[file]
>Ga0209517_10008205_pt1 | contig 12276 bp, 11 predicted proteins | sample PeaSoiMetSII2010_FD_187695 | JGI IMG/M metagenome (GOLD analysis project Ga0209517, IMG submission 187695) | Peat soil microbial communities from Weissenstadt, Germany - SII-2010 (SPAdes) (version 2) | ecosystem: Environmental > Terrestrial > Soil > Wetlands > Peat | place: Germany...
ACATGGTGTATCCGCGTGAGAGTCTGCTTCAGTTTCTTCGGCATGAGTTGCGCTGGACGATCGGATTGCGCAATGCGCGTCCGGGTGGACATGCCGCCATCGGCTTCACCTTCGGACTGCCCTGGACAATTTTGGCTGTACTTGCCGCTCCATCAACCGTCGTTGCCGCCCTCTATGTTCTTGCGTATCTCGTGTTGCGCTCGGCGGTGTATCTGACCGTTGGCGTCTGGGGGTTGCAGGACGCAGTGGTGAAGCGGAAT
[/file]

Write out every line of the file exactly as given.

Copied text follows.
>Ga0209517_10008205_pt1 | contig 12276 bp, 11 predicted proteins | sample PeaSoiMetSII2010_FD_187695 | JGI IMG/M metagenome (GOLD analysis project Ga0209517, IMG submission 187695) | Peat soil microbial communities from Weissenstadt, Germany - SII-2010 (SPAdes) (version 2) | ecosystem: Environmental > Terrestrial > Soil > Wetlands > Peat | place: Germany...
ACATGGTGTATCCGCGTGAGAGTCTGCTTCAGTTTCTTCGGCATGAGTTGCGCTGGACGATCGGATTGCGCAATGCGCGTCCGGGTGGACATGCCGCCATCGGCTTCACCTTCGGACTGCCCTGGACAATTTTGGCTGTACTTGCCGCTCCATCAACCGTCGTTGCCGCCCTCTATGTTCTTGCGTATCTCGTGTTGCGCTCGGCGGTGTATCTGACCGTTGGCGTCTGGGGGTTGCAGGACGCAGTGGTGAAGCGGAAT